My niece, Autumn, inspired me today. Both of my nieces went to summer camp this year for the first time and they came back on fire for God! Every since Autumn and Lauren have returned they have spent more and more time getting to know Jesus Christ. They have been watching sermons online, listening to praise music, and not just that, but they are also posting these things to facebook, witnessing to their friends. Well, today Autumn posted to facebook an article from September 2010 about her pastor preaching for 24 hours straight. The article hit me right between the eyes. No, I didn't immediately want to pull an all-nighter... but what struck me was this: here I have been whining and struggling with things that are already taken care of, praying for things that God has already answered. Pastor Steven Furtick asks a question in the article that stopped me short: "Why did you stop believing God for the impossible?"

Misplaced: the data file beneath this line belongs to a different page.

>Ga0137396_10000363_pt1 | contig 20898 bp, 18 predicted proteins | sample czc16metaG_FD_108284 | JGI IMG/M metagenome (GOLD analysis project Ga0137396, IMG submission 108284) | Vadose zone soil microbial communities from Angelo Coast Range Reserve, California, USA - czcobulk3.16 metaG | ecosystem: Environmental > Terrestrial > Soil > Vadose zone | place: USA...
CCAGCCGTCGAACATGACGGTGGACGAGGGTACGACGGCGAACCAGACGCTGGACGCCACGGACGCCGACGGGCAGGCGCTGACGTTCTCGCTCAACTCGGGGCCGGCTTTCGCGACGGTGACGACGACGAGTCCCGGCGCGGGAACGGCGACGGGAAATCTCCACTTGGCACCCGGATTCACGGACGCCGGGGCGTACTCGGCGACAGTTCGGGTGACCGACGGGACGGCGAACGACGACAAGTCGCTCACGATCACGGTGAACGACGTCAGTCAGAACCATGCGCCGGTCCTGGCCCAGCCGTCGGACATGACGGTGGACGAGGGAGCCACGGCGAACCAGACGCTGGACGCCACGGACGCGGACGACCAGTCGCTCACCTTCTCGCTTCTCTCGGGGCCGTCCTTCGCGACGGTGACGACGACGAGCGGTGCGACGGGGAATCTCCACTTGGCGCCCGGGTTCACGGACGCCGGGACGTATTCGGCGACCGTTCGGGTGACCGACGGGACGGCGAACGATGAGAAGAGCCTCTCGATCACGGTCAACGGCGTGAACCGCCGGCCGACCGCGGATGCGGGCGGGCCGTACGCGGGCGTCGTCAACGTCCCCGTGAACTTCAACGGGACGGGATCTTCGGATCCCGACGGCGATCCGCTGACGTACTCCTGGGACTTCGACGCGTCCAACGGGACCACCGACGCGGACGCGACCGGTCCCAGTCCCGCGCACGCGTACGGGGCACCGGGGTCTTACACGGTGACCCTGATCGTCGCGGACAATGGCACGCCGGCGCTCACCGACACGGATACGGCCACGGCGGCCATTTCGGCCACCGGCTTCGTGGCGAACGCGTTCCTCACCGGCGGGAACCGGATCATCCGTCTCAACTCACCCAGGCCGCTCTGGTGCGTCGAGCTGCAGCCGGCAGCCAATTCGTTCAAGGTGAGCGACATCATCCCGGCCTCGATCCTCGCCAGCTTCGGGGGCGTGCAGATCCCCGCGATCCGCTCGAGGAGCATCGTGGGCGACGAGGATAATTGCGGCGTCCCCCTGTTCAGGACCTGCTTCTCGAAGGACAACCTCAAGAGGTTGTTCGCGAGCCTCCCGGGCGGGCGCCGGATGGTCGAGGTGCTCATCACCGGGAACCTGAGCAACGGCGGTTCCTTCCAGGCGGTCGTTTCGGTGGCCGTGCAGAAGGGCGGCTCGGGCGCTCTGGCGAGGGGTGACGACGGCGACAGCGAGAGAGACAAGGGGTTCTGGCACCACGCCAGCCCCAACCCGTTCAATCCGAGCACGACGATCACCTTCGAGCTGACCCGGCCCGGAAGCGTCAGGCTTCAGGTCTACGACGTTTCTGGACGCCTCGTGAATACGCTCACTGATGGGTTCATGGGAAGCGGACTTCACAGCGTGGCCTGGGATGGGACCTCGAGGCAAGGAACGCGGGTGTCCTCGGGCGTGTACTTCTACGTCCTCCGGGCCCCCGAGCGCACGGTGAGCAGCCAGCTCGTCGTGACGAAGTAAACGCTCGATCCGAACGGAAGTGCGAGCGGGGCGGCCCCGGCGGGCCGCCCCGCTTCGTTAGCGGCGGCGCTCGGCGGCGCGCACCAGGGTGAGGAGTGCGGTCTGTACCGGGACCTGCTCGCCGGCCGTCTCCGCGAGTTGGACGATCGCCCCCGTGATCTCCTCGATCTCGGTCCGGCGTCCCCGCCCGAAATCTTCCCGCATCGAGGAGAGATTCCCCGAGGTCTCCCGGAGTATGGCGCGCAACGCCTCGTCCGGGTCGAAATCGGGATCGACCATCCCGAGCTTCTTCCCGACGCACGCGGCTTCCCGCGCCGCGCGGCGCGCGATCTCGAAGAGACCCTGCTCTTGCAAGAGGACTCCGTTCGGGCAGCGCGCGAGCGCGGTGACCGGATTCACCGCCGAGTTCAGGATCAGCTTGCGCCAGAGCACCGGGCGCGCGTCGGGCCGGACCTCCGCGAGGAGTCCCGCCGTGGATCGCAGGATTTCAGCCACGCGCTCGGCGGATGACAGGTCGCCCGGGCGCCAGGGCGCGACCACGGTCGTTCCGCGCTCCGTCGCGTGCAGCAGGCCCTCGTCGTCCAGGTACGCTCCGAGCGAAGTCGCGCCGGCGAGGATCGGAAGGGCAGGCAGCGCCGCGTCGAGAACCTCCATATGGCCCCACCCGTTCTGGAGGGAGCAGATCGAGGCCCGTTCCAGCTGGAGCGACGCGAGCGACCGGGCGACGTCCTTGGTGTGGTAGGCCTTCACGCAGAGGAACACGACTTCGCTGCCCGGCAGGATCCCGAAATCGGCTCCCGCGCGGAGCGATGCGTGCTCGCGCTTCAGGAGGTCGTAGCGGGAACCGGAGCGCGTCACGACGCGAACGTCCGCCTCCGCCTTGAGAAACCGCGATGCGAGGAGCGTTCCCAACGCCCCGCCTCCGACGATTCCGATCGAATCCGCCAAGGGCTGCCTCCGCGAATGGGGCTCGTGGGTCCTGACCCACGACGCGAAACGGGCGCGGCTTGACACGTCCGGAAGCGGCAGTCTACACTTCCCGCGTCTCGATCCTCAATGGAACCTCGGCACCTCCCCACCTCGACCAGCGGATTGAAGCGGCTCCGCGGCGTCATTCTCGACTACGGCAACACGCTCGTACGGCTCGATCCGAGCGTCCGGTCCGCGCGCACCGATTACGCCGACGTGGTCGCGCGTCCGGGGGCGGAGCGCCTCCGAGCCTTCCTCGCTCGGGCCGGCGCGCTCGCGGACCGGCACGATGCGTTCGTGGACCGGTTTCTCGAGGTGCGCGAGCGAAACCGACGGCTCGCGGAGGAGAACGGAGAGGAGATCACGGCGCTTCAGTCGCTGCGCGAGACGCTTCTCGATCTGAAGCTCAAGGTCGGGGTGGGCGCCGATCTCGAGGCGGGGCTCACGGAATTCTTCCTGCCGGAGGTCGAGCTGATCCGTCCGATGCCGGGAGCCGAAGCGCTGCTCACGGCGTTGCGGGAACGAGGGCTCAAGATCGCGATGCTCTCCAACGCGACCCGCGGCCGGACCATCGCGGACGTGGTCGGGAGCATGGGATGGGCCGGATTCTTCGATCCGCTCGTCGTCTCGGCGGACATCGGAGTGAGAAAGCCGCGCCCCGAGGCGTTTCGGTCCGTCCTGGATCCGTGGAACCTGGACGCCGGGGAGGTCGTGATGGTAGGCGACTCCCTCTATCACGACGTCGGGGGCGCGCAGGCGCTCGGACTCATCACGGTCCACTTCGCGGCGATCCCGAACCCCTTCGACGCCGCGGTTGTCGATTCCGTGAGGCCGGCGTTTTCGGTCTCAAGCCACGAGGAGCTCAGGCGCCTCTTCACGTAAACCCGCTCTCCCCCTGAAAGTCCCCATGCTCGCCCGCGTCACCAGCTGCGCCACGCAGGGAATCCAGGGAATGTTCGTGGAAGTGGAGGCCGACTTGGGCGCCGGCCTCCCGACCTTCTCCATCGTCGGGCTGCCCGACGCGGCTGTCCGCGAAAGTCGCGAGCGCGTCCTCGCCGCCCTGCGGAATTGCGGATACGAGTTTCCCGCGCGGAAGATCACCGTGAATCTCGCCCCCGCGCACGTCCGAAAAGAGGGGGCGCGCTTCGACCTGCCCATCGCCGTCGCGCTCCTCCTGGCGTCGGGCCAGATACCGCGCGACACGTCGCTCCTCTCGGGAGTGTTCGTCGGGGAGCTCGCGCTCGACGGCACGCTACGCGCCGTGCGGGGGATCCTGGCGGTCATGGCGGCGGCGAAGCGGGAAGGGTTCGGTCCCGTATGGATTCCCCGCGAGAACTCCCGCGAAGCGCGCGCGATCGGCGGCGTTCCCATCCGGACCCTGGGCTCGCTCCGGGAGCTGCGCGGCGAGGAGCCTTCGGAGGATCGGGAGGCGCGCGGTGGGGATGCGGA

Why did I? Or, maybe the question should be, when did I? Why did I decide that it was easier to do life in my own strength? When did I decide that doing it myself made more sense than trusting in a God that knows the past, present & future already? Why would I ever dream that trusting in my own strength was more reliable than trusting in the Creator of the universe? As I whine and complain about minor mundane things I'm struck with how often the temporal world is more real to me than the eternal grace of the Lord residing within me. Just because my limited physical senses can't see/taste/touch it doesn't mean it is any less real.This life is just a breath...a minor blip on the screen. And yes, I want to live the rest of my days believing God for the impossible. Yes, I want to live the rest of this life as it really is, a small little speck on the timeline of eternity and have what matters to God be what matters to me.
And this was all brought about because a young girl who is living sold out for Jesus shared what God is doing for her. Thank you, my dear Autumn for being a light for Jesus and reminding me of what truly matters.